Christian Caryl, Muse Magazine Critic-in-Residence, shared some tips on good writing.
Speaking to a packed room during a lunchtime lecture at the JMSC, he distinguished between commentary, leaders or op ed pieces, as they are collectively known in the Anglo-Saxon world, and straight news stories:
“Commentary is informed opinion that gives you a privileged insight into an issue.”
Caryl laid down his four principles of good writing:
1. Have a point
“It’s shocking how often people start writing opinion without knowing what they want to say.”
Writing should be incisive and it should get to the point quickly, he said. Complexity is fine, as long as there’s a good strong hook and that comes near the top of the article. He gave the example of Anne Applebaum writing in the Washington Post.
Her article compares the financial status of America with that of Greece. Right from the opening we understand her point. She spells it out clearly and then expands on it.
2. Prioritise your ideas
“This applies even more when you are writing for the web.”
There should be no long-winded anecdotes or lengthy introduction. Time is precious, readers want the goods, so get to the point. The more important the idea, the higher up the piece it should be, Caryl insisted. He used the example of Paul Krugman writing in the New York Times.
Krugman argues with brutal clarity the undervaluing of the reminbi. He says there is a problem and that the world needs to confront it. Then, using clear reasoning, he runs through his thesis clearly and with priority.
“He’s not trying to be gentle or objective. It’s impassioned, inflammatory writing,” said Caryl. “He tells us what’s wrong, what’s at stake and then offers his opinion.”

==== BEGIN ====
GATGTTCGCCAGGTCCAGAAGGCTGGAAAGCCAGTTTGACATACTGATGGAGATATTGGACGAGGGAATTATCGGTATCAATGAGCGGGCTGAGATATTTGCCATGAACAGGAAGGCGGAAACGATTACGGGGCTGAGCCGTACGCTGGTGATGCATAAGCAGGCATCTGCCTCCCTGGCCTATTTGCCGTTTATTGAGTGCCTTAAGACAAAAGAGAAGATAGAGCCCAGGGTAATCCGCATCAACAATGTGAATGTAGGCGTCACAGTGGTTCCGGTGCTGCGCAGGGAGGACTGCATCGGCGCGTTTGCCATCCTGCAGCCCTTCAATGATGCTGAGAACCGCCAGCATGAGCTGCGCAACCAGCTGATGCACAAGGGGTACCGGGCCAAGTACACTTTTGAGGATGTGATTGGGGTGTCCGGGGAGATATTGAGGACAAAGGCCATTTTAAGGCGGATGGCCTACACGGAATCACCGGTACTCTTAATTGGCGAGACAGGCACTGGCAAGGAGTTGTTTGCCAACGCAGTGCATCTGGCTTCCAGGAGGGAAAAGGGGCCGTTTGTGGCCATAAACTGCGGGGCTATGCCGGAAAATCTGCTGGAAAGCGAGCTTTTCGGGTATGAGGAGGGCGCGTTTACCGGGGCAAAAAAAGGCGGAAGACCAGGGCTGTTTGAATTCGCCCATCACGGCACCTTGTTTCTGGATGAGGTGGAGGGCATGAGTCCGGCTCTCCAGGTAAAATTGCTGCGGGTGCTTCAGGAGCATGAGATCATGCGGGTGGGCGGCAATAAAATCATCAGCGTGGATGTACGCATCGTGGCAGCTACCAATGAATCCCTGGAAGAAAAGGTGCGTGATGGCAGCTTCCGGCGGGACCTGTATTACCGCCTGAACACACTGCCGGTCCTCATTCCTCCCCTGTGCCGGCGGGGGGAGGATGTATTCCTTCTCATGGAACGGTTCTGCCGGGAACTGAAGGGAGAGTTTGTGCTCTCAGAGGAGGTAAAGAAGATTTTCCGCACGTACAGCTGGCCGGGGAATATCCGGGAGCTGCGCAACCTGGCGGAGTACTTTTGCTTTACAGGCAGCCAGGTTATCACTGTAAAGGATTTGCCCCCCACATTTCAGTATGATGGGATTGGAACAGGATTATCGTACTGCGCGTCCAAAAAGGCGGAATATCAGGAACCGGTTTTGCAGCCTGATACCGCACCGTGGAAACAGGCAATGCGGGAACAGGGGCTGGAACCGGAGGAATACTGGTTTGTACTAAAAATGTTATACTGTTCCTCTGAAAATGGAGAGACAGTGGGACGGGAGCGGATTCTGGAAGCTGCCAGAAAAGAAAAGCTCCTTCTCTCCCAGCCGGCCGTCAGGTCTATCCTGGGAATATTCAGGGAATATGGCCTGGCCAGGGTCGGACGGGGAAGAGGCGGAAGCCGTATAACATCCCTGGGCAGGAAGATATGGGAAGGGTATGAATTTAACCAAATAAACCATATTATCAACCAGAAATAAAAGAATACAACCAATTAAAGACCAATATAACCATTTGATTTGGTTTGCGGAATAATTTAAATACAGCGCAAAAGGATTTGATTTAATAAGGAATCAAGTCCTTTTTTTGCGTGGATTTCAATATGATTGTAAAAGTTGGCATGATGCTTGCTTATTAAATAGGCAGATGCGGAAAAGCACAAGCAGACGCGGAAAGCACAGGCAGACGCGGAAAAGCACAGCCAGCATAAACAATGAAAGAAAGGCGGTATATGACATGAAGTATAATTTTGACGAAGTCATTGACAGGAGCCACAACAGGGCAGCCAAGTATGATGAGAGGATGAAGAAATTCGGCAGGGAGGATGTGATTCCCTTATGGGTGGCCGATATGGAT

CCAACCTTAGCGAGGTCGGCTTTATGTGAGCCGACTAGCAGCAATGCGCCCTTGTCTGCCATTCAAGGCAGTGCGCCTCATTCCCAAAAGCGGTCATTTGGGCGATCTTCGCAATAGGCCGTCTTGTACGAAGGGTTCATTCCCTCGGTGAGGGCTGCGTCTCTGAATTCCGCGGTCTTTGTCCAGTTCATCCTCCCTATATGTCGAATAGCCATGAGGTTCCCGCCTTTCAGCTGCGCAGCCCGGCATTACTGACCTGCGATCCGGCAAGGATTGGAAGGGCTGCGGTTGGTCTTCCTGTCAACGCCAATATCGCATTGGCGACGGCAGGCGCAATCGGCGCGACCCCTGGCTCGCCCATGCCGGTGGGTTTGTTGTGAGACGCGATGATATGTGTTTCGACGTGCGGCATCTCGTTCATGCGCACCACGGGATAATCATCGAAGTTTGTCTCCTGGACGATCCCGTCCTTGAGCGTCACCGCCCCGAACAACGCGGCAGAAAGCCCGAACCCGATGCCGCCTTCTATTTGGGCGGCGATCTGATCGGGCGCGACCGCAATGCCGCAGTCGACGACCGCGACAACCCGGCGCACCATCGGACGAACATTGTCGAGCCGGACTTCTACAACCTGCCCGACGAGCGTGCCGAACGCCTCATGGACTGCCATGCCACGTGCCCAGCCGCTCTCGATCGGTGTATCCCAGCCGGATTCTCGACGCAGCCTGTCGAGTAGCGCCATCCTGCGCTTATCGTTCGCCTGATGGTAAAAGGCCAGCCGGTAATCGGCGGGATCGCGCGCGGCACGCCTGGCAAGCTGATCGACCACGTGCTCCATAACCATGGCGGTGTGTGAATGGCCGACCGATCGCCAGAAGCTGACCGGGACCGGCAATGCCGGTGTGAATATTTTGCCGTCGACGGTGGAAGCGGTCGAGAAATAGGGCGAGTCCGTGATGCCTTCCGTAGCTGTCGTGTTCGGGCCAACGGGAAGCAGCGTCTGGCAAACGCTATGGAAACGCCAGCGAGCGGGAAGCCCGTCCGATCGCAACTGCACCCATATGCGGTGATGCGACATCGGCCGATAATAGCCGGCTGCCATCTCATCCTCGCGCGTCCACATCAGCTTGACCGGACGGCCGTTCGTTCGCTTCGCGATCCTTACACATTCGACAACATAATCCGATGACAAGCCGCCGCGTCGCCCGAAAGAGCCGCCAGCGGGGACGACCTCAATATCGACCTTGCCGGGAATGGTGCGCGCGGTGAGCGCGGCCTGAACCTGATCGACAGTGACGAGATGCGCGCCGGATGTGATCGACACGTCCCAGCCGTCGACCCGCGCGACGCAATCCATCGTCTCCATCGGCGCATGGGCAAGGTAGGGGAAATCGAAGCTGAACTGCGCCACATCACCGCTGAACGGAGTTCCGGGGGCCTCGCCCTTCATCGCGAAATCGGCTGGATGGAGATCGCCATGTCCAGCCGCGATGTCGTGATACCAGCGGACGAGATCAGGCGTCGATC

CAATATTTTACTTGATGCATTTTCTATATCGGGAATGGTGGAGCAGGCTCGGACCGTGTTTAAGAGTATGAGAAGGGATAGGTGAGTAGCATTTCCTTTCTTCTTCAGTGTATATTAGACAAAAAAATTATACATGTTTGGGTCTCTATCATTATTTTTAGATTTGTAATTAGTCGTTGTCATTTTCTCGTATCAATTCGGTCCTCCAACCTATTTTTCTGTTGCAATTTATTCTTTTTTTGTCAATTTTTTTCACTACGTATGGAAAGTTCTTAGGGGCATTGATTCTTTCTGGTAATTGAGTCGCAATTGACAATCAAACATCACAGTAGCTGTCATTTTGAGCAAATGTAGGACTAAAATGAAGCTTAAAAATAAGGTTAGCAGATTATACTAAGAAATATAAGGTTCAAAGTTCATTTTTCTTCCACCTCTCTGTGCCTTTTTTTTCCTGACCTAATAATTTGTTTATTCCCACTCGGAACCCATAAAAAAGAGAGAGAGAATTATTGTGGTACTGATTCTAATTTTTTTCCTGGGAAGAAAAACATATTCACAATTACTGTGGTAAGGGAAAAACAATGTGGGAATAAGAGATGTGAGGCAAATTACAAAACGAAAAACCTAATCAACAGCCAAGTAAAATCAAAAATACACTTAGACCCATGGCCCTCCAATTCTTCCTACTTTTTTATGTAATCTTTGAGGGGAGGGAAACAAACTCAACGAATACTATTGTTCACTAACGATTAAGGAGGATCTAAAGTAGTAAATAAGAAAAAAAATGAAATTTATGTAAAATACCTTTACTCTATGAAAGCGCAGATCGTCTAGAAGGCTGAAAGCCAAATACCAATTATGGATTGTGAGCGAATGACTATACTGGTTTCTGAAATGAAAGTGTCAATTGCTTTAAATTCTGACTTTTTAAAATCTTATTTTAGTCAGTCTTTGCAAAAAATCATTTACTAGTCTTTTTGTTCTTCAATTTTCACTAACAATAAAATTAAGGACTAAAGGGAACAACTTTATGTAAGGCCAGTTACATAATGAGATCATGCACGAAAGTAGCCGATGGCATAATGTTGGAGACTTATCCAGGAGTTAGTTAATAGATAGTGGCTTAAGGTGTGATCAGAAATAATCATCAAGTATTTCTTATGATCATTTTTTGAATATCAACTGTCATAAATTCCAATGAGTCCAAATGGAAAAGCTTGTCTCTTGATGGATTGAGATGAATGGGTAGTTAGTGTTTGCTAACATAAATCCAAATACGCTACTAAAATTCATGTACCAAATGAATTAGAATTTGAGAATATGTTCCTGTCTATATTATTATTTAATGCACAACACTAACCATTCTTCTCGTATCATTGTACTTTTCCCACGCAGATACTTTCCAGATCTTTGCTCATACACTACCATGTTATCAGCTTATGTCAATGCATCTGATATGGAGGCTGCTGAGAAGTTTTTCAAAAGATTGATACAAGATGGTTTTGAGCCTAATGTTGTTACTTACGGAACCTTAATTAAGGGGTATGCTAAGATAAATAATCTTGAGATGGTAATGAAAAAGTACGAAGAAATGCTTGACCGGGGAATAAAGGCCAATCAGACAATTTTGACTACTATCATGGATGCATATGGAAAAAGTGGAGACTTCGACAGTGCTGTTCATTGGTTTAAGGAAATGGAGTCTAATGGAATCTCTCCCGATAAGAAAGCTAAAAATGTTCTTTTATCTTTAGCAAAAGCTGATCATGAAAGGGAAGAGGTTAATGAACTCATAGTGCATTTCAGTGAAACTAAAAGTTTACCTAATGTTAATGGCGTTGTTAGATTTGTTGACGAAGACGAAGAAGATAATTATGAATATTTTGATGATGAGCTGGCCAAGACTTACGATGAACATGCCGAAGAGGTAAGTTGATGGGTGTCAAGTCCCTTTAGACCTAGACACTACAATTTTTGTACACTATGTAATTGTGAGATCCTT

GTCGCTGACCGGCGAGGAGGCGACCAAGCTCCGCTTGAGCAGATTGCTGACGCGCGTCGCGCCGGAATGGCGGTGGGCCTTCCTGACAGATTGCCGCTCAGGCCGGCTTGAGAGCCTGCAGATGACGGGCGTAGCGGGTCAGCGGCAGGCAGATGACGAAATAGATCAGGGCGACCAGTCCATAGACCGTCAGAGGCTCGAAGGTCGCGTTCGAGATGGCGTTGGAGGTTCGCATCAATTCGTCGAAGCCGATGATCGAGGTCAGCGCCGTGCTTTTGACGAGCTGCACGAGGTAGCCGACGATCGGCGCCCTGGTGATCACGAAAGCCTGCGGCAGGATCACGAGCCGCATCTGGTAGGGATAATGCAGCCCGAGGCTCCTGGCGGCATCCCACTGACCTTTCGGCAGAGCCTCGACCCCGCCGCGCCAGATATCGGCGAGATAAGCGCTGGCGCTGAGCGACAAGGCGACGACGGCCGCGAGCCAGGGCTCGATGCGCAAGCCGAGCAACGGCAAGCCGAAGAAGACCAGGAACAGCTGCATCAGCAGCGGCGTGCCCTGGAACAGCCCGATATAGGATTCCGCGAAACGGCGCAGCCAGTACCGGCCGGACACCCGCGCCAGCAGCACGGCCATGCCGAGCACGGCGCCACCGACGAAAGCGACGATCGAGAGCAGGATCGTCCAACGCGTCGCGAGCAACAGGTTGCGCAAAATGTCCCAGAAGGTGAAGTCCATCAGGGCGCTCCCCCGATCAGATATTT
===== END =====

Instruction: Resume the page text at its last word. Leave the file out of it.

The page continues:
3. Write vividly
Caryl used the example of biologist, Olivia Judson, writing in the New York Times to illustrate how it’s possible to write about highly complex scientific theories and evolutionary biology vividly and yet anchor it in reality.
He told the audience to favour the concrete over the abstract, avoid jargon and generalisations and keep writing specific and comprehensible. “Imagine yourself sitting at the kitchen table with your mum, or at a bar with a friend. How would you persuade them?”
Caryl suggested using active tenses rather then passive, positive comparisons not negative, and varying sentence length while also using words of different complexity and linguistic origin.
4. Write with feeling
Caryl urged the audience to write with feeling but not to rant and rave.
“Passion cannot take the place of a good argument, but, if you yoke passion to a strong intellectual argument, your readers will really care.”
Cold anger, a sense of optimism, humour and wit can help you create good prose, he opined. Passion can breath life into a piece. The example he used was Anthony Lewis’ article about the use of torture in America, published in 2008 in the New York Review of Books.
“Lewis uses very specific language and there is a clear hierarchy of ideas,” said Caryl. “It’s well organised and tough writing.”
He also cited George Will writing in the Washington Post about a linguistic slip made by Obama when he used the word ‘precipice‘ instead of ‘brink’.
“George Will, is a rhetorician. He seizes on a rhetorical chink in the President’s armour and exploits it. The writing works because underneath it all there is cold anger.”
Christian Caryl is at the JMSC for one semester teaching critical writing to Master of Journalism students. This lunchtime lecture gave a taste of the content of his course to a wider audience. For those interested in learning more, Christian will teach a public course over four weekends in April called The Art of the Commentary.
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